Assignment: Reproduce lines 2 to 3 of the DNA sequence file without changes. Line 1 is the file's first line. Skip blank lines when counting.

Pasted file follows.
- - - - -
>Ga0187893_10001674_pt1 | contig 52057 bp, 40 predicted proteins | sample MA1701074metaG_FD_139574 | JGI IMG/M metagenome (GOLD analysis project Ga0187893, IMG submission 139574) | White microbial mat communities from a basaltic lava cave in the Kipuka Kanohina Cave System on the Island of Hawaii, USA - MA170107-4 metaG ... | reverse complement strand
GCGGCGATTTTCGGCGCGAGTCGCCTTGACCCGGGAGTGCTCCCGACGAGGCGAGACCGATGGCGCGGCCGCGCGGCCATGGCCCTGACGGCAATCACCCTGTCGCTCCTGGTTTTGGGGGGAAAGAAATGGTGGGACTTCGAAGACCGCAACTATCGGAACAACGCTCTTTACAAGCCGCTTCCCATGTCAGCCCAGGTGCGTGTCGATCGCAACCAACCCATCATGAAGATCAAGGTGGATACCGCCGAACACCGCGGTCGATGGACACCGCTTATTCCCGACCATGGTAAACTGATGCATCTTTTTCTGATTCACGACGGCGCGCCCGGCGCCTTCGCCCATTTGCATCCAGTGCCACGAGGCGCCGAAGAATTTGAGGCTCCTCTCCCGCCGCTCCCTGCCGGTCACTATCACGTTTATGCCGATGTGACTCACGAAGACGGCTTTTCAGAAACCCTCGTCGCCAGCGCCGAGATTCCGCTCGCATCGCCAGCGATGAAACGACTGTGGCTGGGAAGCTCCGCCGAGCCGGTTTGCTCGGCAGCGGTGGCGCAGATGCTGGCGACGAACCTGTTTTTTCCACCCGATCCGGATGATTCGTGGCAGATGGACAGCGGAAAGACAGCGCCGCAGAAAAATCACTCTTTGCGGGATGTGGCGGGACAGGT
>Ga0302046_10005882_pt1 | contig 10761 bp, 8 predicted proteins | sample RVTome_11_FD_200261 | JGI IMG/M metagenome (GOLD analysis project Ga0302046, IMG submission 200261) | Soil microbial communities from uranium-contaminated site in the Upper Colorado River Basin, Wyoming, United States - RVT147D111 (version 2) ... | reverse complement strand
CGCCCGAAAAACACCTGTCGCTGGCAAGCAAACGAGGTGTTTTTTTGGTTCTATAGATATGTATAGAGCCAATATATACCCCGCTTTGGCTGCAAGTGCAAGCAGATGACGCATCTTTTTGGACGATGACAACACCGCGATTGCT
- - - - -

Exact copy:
GCGGCGATTTTCGGCGCGAGTCGCCTTGACCCGGGAGTGCTCCCGACGAGGCGAGACCGATGGCGCGGCCGCGCGGCCATGGCCCTGACGGCAATCACCCTGTCGCTCCTGGTTTTGGGGGGAAAGAAATGGTGGGACTTCGAAGACCGCAACTATCGGAACAACGCTCTTTACAAGCCGCTTCCCATGTCAGCCCAGGTGCGTGTCGATCGCAACCAACCCATCATGAAGATCAAGGTGGATACCGCCGAACACCGCGGTCGATGGACACCGCTTATTCCCGACCATGGTAAACTGATGCATCTTTTTCTGATTCACGACGGCGCGCCCGGCGCCTTCGCCCATTTGCATCCAGTGCCACGAGGCGCCGAAGAATTTGAGGCTCCTCTCCCGCCGCTCCCTGCCGGTCACTATCACGTTTATGCCGATGTGACTCACGAAGACGGCTTTTCAGAAACCCTCGTCGCCAGCGCCGAGATTCCGCTCGCATCGCCAGCGATGAAACGACTGTGGCTGGGAAGCTCCGCCGAGCCGGTTTGCTCGGCAGCGGTGGCGCAGATGCTGGCGACGAACCTGTTTTTTCCACCCGATCCGGATGATTCGTGGCAGATGGACAGCGGAAAGACAGCGCCGCAGAAAAATCACTCTTTGCGGGATGTGGCGGGACAGGT
>Ga0302046_10005882_pt1 | contig 10761 bp, 8 predicted proteins | sample RVTome_11_FD_200261 | JGI IMG/M metagenome (GOLD analysis project Ga0302046, IMG submission 200261) | Soil microbial communities from uranium-contaminated site in the Upper Colorado River Basin, Wyoming, United States - RVT147D111 (version 2) ... | reverse complement strand